Natural supplements and functional foods can boost nutrition for exercisers for energy on the field, body composition during swimsuit season or recovery after a marathon. Sports nutrition ingredients can help improve performance for almost everyone—elite athletes, weekend warriors, casual exercisers and those who don't even workout.
Ingredients such as French maritime pine bark, astaxanthin and adenosine triphosphate can help increase endurance and energy; bitter orange, 7-keto and dihydrocapsiate aid in weight management and protein and amino acids are helpful for muscle building. All of these are important for the various types of consumers that use sports nutrition supplements.
Choosing a sports nutrition ingredient to feature in a natural product is just one step of a successful launch. The target audience is a critical piece to consider. The sports nutrition is much more than the bodybuilding community as statistics show a soaring market segment.
The category has expanded to reach varied target groups. Chris Schmidt, consumer health analyst, Euromonitor International, observed the market is split into two basic consumer groups: fitness fanatics and casual users. Fitness fanatics—strength athletes, endurance athletes, professional athletes, bodybuilders and trainers—tend to be quite knowledgeable and very demanding of the formulations they want to use, shop online or through specialists and navigate this category consistently.
Casual users are weekend warriors, amateur "athletes," people who play sports/run/go to the gym to maintain a moderate level of fitness. "These users tend to gravitate to the biggest brands, shop online or in mass retailers, more frequently use convenience formats and be less demanding of formulas," Schmidt said. "A growing subset of this group is people who are simply using sports nutrition products as healthier snack replacements without any specific fitness/performance goal."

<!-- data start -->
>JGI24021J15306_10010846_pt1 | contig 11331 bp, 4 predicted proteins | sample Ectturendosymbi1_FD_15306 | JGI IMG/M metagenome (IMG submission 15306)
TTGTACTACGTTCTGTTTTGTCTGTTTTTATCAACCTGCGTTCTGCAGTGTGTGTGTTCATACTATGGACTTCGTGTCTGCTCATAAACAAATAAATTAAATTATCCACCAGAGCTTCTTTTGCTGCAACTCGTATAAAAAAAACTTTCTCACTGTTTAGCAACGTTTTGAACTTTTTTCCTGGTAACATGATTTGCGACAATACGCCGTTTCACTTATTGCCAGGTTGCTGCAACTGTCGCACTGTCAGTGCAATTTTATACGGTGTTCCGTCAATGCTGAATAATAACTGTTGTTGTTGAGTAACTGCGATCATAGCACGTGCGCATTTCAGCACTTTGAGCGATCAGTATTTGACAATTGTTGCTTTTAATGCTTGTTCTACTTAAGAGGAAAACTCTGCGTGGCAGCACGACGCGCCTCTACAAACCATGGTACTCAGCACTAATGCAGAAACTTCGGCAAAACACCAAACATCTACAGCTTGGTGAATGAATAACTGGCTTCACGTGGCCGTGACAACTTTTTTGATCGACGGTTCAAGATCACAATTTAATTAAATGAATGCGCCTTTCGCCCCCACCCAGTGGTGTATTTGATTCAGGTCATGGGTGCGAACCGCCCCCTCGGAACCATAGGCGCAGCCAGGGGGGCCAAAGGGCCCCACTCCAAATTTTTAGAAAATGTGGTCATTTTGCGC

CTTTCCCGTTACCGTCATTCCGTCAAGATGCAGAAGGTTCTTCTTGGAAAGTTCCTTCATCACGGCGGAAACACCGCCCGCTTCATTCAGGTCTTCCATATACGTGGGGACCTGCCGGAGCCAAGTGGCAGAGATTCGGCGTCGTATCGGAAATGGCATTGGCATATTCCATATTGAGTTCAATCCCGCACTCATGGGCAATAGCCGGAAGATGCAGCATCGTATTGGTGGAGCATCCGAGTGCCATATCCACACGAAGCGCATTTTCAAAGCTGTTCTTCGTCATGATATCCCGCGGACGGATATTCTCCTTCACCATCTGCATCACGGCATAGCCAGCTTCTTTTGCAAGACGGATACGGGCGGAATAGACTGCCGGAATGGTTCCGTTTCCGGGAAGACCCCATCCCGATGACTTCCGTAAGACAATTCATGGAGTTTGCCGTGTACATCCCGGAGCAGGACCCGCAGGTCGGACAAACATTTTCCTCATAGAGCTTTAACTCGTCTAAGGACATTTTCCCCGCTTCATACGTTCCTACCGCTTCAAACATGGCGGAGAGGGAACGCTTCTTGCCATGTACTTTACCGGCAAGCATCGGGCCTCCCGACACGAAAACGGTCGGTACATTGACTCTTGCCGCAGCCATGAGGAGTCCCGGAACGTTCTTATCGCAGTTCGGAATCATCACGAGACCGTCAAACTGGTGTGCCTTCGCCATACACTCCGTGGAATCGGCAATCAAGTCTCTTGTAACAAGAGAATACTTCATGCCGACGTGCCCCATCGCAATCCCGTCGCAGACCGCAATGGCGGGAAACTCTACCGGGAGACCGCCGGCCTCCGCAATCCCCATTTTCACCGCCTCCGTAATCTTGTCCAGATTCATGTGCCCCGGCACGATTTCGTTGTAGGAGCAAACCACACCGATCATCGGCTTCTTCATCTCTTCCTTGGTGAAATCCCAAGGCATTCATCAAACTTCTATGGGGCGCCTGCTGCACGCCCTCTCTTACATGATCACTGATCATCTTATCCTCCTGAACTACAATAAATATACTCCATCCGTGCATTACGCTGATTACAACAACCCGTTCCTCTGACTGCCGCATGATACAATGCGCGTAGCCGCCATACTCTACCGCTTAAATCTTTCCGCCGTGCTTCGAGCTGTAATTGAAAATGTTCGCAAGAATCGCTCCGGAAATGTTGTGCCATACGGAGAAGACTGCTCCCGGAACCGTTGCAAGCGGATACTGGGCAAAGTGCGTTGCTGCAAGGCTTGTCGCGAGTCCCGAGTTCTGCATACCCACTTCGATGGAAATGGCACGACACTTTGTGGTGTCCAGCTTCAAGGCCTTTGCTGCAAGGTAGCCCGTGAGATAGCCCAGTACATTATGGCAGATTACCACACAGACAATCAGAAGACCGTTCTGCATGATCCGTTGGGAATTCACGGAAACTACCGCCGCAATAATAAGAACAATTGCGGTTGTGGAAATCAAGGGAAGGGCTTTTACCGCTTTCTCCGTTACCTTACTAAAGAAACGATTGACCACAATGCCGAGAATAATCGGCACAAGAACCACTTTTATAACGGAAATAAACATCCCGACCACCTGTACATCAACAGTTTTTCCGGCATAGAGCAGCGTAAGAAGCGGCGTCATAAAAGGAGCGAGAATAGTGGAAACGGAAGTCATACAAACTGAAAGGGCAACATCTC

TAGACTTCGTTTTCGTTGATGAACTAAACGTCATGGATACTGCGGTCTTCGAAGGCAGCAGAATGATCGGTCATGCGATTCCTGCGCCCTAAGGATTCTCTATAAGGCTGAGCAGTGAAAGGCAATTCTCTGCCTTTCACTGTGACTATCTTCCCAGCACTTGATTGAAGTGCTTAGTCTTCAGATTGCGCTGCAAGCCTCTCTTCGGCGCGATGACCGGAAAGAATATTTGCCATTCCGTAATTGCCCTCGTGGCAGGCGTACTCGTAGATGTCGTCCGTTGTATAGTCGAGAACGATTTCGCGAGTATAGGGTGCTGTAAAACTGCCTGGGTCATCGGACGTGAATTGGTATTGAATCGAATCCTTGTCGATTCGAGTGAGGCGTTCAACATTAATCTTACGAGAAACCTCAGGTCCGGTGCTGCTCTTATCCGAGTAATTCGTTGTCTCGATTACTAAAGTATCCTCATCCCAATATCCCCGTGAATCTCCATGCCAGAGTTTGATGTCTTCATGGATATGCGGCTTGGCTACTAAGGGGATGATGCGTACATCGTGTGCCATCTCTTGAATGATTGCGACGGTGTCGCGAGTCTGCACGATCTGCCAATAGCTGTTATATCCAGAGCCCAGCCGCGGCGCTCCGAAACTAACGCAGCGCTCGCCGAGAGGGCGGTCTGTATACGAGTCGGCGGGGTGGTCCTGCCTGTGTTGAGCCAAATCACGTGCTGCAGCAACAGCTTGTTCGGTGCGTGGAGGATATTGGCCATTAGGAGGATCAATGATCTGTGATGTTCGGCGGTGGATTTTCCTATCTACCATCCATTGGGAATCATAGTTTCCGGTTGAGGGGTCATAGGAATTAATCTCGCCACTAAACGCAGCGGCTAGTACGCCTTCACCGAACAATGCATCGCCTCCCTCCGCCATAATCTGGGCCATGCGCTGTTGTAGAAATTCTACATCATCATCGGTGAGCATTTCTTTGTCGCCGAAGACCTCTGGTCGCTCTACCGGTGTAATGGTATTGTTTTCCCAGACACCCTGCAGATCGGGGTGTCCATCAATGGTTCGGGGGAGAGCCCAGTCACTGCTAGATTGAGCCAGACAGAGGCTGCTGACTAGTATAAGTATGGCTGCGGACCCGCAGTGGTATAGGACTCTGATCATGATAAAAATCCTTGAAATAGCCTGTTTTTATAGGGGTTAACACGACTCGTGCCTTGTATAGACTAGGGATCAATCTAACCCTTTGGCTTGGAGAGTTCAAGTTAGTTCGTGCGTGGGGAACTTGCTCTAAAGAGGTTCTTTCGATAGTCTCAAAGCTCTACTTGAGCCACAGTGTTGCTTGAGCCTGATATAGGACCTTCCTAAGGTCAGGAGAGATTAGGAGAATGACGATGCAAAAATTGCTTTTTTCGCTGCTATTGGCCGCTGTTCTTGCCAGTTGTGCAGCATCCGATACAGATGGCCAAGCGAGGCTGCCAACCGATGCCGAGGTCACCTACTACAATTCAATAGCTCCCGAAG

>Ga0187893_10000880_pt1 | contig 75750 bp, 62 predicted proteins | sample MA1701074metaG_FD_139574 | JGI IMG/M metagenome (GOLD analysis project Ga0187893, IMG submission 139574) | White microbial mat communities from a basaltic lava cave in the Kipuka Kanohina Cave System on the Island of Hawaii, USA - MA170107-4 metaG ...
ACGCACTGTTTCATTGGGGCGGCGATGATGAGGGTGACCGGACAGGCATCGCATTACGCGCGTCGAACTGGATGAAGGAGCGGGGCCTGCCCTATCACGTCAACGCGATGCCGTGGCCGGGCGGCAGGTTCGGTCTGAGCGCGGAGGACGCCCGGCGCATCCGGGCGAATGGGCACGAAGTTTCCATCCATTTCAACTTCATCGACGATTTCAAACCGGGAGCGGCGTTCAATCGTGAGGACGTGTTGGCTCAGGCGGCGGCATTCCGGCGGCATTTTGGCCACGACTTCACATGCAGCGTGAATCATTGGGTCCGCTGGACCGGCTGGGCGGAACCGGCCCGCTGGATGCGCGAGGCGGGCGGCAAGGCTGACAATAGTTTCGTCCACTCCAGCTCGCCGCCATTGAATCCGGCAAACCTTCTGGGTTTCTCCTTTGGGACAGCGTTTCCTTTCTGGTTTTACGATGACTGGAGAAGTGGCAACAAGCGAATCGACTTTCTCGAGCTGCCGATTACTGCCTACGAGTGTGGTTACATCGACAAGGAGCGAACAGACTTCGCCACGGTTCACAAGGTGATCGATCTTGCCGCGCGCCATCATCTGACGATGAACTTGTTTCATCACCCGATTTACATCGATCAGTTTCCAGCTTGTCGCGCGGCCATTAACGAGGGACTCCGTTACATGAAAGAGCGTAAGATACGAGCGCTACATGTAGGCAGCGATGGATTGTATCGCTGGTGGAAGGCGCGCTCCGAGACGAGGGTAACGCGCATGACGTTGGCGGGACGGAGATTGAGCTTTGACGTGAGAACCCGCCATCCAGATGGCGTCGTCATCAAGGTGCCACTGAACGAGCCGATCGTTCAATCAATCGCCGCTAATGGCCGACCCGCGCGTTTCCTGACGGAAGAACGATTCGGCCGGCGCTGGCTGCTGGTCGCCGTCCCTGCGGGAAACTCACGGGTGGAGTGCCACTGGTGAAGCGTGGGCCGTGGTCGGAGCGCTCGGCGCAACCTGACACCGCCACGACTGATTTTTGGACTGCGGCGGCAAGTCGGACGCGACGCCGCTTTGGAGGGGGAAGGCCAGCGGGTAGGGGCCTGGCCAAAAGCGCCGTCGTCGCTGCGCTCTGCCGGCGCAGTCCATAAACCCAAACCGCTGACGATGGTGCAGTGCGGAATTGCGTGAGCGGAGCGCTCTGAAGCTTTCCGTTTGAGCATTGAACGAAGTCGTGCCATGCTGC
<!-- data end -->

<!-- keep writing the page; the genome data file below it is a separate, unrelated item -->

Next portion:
While credible companies make the effort to create and market safe, legal sports nutrition supplements; unfortunately, potentially dangerous ingredients are sometimes found in illegal products that label themselves as supplements.
Daniel Fabricant, Ph.D., CEO and executive director of the Natural Products Association (NPA), said laws prohibit the adulteration of any food products, whether intentionally or unintentionally, including supplements. “Specifically to dietary supplements,” he said, “GMP regulations account for controlling things that would adulterate products. FSMA preventative control regulations account for ingredient adulteration.” He said a supplement firm’s first step is to ensure it is following the laws that regulate supplements, but best business practices also demand that “firms should verify first and trust second.”
"The only way to really ensure products aren't adulterated is to have the proper testing done," said Justin Prochnow, a lawyer with Greenberg Traurig LLP.
Learn more about ensuring safe supplements are entering the market, the market data for sports nutrition and the research behind ingredient that aid exercisers in INSIDER’s Sports Nutrition Immersion Center.